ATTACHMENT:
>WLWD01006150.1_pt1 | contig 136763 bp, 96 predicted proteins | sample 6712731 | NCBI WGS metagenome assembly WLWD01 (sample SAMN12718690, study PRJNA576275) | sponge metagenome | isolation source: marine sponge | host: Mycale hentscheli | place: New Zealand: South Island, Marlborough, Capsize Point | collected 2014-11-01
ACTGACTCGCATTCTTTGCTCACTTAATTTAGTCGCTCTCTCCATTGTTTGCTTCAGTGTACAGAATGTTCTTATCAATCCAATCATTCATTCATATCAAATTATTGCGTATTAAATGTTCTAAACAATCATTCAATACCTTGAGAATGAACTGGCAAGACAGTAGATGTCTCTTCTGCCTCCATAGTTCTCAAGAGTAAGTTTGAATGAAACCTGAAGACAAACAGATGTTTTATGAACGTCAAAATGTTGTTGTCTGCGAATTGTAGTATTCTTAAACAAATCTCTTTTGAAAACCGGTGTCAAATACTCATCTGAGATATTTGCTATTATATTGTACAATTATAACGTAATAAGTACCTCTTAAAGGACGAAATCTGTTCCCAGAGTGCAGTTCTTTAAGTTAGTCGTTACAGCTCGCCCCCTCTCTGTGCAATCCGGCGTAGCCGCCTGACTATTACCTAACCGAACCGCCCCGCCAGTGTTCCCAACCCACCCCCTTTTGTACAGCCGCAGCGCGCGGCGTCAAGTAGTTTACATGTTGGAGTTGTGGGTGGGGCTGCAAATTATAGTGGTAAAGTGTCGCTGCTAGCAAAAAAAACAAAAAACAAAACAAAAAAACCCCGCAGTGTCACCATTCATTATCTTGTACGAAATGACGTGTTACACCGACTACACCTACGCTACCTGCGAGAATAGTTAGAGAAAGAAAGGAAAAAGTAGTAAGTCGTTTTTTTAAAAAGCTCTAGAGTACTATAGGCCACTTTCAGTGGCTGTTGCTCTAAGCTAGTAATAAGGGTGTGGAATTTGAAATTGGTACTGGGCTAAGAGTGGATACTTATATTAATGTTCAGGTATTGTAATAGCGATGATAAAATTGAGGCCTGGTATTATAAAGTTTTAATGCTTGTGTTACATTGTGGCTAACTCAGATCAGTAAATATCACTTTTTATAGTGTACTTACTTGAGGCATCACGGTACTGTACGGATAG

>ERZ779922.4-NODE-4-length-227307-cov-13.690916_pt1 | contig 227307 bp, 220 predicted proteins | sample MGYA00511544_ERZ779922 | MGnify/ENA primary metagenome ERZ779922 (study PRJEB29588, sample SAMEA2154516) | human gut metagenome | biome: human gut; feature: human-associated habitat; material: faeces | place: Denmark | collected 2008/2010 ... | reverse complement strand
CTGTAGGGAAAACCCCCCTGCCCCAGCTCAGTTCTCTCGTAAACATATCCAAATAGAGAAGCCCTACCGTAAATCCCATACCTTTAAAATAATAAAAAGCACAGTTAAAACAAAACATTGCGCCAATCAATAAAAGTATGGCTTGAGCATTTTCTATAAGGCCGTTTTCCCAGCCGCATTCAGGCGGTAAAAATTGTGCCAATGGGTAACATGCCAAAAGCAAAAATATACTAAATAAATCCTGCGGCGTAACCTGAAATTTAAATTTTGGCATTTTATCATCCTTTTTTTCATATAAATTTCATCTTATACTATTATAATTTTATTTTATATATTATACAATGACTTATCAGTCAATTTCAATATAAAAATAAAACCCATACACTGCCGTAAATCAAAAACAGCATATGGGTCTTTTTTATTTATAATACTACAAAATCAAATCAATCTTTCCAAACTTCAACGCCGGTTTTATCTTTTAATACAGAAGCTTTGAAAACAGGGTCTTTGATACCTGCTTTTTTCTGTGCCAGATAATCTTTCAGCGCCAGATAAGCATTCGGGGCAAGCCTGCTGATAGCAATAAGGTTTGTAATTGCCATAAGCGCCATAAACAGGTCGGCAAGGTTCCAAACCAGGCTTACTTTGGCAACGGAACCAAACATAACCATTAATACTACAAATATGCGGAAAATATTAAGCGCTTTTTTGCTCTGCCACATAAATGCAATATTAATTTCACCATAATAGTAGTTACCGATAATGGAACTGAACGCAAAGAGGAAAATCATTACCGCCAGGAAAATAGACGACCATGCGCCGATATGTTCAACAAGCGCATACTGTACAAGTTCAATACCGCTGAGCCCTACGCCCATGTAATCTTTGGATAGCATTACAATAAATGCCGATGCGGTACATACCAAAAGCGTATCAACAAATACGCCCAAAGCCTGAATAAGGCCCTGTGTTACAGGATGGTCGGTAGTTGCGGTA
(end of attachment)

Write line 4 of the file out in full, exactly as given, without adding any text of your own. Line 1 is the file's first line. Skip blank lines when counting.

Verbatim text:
CTGTAGGGAAAACCCCCCTGCCCCAGCTCAGTTCTCTCGTAAACATATCCAAATAGAGAAGCCCTACCGTAAATCCCATACCTTTAAAATAATAAAAAGCACAGTTAAAACAAAACATTGCGCCAATCAATAAAAGTATGGCTTGAGCATTTTCTATAAGGCCGTTTTCCCAGCCGCATTCAGGCGGTAAAAATTGTGCCAATGGGTAACATGCCAAAAGCAAAAATATACTAAATAAATCCTGCGGCGTAACCTGAAATTTAAATTTTGGCATTTTATCATCCTTTTTTTCATATAAATTTCATCTTATACTATTATAATTTTATTTTATATATTATACAATGACTTATCAGTCAATTTCAATATAAAAATAAAACCCATACACTGCCGTAAATCAAAAACAGCATATGGGTCTTTTTTATTTATAATACTACAAAATCAAATCAATCTTTCCAAACTTCAACGCCGGTTTTATCTTTTAATACAGAAGCTTTGAAAACAGGGTCTTTGATACCTGCTTTTTTCTGTGCCAGATAATCTTTCAGCGCCAGATAAGCATTCGGGGCAAGCCTGCTGATAGCAATAAGGTTTGTAATTGCCATAAGCGCCATAAACAGGTCGGCAAGGTTCCAAACCAGGCTTACTTTGGCAACGGAACCAAACATAACCATTAATACTACAAATATGCGGAAAATATTAAGCGCTTTTTTGCTCTGCCACATAAATGCAATATTAATTTCACCATAATAGTAGTTACCGATAATGGAACTGAACGCAAAGAGGAAAATCATTACCGCCAGGAAAATAGACGACCATGCGCCGATATGTTCAACAAGCGCATACTGTACAAGTTCAATACCGCTGAGCCCTACGCCCATGTAATCTTTGGATAGCATTACAATAAATGCCGATGCGGTACATACCAAAAGCGTATCAACAAATACGCCCAAAGCCTGAATAAGGCCCTGTGTTACAGGATGGTCGGTAGTTGCGGTA